Scott Goodwin, Director, Cloud Voice Services, Exponential-e
It’s that time of year when we start to reflect on 2017 and start to look forward to what the New Year will bring. Technology is changing the world we live in at such a rapid pace. This might seem like a pretty obvious statement, but for businesses the challenge is keeping pace with these advancements. Responding to disruptive forces and integrating them into your operational processes is not always straightforward.
Here are the key trends I see impacting businesses across multiple industries in 2018:
Platform economies disrupting communication providers
Over the last few years, we’ve seen some significant, unavoidable trends forming. A major one of these is the disruption being brought to industries by the enormous, platform economies dominating the tech landscape. Amazon, Google and Facebook. These can jump into sectors almost instantaneously and quickly become one of the leading lights in it, such is the wealth of resource they are backed by. Truly, this is revenge of the nerds!
They also have a great deal of customer data and understanding, allowing them to tailor their outreach to match buying behaviours of their customers. This is driving smarter and quicker ways to do existing jobs, and an understanding of customers on such a granular level that they are already outstripping competitors. In unified communications, these massive organisations will continue to insert themselves into the industry. Skype for business, Google Hangouts, Amazon Chime; we are only going to see more of these products being used over the coming twelve months.
Service Providers fight back through personalisation
In response to major organisations entering into the market, existing communications providers are going to have to lean on their strengths – and their opponent’s weaknesses. For this, it’s the customisation and tailoring of the solutions requested where smaller, more nimble companies can add value to the mid-market. If you’re buying from billion-dollar, international organisations, you can have it in any colour you want – as long as it’s white.
In 2018, that focus on tailored services – especially in the mid-market – will see a renewed focus in response to new players in the industry.
Human employment becoming deeper – and narrower
Products such as chatbots are, of course, going to become more widespread through the expanding availability of AI. However, they are still, effectively, commoditised human interactions. They are cheaper than paying a salary, but will still be relatively unskilled. So, what we’ll see happen is that human employees will become far narrower in scope and focus, but vastly deeper in knowledge of that area, alongside greater experience too. This is where we, as experts, will derive our value. Computing will take away the commoditised ‘heavy lifting’, then direct you to the subject matter experts.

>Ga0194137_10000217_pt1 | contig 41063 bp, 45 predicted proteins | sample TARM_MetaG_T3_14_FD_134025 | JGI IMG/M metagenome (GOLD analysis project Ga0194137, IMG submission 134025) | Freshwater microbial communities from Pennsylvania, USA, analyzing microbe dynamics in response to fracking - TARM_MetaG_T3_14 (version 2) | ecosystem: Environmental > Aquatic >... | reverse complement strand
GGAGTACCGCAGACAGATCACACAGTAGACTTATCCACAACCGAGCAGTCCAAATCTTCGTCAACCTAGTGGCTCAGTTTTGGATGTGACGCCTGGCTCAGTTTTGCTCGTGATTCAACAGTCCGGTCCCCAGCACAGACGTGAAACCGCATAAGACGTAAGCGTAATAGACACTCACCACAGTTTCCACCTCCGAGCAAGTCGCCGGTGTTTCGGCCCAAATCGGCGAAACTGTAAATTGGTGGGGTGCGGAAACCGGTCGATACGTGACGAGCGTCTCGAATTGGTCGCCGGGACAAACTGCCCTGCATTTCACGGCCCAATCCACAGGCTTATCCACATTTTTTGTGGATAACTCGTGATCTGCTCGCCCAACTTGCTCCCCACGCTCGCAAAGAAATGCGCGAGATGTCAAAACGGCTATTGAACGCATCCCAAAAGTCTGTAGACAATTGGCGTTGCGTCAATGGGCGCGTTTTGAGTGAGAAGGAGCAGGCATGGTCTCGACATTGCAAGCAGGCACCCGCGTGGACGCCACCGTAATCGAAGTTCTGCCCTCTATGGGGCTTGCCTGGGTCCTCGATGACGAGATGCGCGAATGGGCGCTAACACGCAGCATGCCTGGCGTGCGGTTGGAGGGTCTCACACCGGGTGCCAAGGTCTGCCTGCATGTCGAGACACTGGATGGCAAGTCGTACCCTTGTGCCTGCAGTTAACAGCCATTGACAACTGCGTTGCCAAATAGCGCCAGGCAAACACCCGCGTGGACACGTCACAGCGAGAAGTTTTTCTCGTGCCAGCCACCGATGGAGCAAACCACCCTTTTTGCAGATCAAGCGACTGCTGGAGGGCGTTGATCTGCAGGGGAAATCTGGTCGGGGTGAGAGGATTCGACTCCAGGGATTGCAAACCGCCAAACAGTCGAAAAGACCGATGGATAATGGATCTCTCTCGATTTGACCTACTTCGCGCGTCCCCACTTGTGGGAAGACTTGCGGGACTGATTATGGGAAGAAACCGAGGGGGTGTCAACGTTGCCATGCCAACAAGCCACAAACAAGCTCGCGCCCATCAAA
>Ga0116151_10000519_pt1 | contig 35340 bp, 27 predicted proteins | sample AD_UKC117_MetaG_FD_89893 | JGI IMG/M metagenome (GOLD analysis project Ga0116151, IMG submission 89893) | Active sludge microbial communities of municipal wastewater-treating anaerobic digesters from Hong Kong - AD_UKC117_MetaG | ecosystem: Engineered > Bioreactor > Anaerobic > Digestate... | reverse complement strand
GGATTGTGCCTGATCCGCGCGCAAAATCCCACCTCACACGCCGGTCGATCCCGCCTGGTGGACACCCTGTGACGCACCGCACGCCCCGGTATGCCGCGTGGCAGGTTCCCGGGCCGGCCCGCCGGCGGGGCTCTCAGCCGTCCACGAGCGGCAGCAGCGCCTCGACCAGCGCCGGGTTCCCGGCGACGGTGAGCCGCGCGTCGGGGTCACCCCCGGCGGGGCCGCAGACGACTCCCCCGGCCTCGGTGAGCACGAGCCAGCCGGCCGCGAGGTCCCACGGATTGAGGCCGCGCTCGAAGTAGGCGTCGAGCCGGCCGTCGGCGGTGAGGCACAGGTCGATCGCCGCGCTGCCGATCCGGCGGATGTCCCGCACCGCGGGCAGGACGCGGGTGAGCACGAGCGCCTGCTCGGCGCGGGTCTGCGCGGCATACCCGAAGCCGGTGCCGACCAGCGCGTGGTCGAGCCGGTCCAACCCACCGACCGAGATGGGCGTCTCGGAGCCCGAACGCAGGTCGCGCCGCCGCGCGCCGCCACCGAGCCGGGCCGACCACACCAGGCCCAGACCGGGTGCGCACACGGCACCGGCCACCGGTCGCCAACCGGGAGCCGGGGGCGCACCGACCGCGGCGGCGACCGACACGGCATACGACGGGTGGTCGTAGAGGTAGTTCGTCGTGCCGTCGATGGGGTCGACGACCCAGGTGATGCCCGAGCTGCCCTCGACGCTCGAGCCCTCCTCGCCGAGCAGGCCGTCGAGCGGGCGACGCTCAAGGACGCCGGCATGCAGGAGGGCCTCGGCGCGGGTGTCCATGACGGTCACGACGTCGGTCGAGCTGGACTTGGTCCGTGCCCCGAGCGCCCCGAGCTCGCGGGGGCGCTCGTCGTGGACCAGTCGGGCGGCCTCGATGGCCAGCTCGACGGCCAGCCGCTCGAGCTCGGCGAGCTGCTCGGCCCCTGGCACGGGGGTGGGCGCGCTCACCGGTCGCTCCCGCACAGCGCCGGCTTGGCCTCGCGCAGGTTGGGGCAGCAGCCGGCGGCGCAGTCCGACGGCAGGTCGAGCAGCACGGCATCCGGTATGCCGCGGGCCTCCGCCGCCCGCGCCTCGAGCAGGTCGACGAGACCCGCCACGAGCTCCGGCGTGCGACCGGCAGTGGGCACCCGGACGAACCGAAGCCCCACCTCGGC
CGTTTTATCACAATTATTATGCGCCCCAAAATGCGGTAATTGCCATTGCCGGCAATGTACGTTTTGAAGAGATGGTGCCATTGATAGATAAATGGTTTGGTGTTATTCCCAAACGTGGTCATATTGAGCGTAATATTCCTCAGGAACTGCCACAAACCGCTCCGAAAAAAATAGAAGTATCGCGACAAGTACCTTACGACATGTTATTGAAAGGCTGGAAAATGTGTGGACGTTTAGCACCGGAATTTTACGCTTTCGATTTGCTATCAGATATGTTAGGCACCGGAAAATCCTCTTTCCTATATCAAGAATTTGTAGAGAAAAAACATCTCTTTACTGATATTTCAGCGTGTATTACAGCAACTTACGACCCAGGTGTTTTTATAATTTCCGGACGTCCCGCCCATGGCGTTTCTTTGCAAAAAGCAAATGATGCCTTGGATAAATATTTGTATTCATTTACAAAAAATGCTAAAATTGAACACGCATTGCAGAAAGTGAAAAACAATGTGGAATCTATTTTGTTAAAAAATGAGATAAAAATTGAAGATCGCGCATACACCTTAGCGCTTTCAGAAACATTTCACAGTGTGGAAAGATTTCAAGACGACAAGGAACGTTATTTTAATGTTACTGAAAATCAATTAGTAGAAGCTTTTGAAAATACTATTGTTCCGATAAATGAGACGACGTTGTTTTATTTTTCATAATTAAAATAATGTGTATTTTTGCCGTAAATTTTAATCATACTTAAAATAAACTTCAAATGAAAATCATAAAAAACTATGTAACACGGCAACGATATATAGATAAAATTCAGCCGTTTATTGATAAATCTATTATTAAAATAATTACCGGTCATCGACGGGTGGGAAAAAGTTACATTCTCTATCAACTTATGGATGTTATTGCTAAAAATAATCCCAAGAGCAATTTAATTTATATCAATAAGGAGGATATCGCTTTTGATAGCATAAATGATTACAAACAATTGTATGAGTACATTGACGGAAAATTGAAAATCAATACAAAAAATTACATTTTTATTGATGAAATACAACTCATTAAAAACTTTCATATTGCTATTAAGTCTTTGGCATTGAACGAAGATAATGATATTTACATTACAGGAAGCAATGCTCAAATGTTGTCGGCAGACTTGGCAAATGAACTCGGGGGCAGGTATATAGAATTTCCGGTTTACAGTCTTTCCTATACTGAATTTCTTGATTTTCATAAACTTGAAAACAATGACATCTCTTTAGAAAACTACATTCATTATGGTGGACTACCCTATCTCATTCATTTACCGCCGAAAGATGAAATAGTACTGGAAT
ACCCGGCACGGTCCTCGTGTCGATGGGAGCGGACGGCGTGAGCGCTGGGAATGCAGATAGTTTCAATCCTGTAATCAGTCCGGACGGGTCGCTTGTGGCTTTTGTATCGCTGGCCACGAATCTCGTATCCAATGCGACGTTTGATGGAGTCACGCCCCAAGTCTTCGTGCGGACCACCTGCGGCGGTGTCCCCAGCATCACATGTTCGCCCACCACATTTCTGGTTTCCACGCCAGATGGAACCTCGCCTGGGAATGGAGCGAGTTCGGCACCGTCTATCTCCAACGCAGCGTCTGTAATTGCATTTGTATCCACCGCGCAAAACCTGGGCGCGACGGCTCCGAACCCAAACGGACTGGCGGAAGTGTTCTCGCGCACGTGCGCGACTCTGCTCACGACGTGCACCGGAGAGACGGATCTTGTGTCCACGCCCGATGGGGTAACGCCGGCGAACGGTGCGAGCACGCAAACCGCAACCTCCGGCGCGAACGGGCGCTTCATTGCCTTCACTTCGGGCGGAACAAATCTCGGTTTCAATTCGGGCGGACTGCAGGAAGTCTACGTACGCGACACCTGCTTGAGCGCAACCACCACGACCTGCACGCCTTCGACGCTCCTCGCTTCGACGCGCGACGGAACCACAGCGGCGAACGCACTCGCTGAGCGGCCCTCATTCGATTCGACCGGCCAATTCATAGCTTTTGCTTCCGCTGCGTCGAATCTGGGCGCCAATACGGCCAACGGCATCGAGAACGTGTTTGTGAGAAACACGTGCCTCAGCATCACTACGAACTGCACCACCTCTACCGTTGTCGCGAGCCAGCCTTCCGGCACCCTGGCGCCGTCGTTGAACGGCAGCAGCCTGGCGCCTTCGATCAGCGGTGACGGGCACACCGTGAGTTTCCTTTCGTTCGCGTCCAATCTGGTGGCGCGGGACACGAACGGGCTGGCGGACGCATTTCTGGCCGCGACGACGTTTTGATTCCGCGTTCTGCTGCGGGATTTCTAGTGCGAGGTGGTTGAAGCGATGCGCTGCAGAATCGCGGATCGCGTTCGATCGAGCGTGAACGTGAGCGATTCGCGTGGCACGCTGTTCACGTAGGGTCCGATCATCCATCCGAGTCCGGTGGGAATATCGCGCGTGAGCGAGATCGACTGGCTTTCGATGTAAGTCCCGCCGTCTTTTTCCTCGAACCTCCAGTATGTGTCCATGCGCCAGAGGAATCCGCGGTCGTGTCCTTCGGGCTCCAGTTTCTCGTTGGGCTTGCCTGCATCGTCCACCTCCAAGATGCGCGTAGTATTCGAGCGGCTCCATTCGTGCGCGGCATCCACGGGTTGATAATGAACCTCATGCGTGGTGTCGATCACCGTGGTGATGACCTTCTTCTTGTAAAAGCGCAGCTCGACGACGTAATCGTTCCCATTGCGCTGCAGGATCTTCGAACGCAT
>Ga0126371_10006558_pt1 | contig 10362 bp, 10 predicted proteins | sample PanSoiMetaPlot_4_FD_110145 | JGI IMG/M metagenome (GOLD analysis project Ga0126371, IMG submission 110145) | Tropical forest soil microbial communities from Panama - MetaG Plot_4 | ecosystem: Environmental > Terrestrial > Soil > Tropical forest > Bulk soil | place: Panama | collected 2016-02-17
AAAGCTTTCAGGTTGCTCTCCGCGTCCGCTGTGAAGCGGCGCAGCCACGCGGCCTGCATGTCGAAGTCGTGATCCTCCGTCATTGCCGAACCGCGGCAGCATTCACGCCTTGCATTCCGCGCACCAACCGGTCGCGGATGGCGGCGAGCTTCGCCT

Another important point to note is that computing systems can’t offer empathy; this is what differentiates employees from computer systems as we move into 2018.
Companies continuing to fragment
The traditional talent pool is drawn from people within commuting distance. That is no longer the case. Nowadays, an organisation can be made up of anyone that can connect to the internet, and will increasingly do so on a contract basis. Companies are in the position that moving forward, it may well be more economical to pay the wages of a Dutch employee and pay for their regular flights over, than hire from London.
But that relies on the right tools being in place and therefore we’ll see a continued demand for collaboration tools and unified communications networks powerful enough to underpin these. There is also a clamour for employees that have the skills in these respective areas of IP engineering and UC engineering, so that organisations can get these technologies up and running. 2018 looks set to continue this.
A renewed security focus
The advent of legislation such as MiFID II and GDPR lands in the next 12 months, and with it a renewed sense of urgency around security and compliance. These will affect providers just as much as those that store and own the data, as people become savvy to the importance of protecting data in transit too. It’s a fallacy that security can be ‘finished’, so both attacks and ways of defending data will continue to escalate – helped in no short part by the rise of state-sanctioned hacking.
Technology is already widely used for security – what 2018 will bring will be a revised focus on education and ensuring employees understand the risks they face, rather than just relying on the tech safety net.
The increasingly vital role of networks
Throughout the trends that will affect the wider technology sector in 2018, there is one constant: the importance of the underpinning network. Offering customisation, increasing voice recognition and chatbot use, connecting to employees across different continents and collaborating on projects; all of these are merely a pipedream without a reliable, powerful and flexible network. Some companies are putting these networks in place, but in 2018, those that have not will simply be left behind.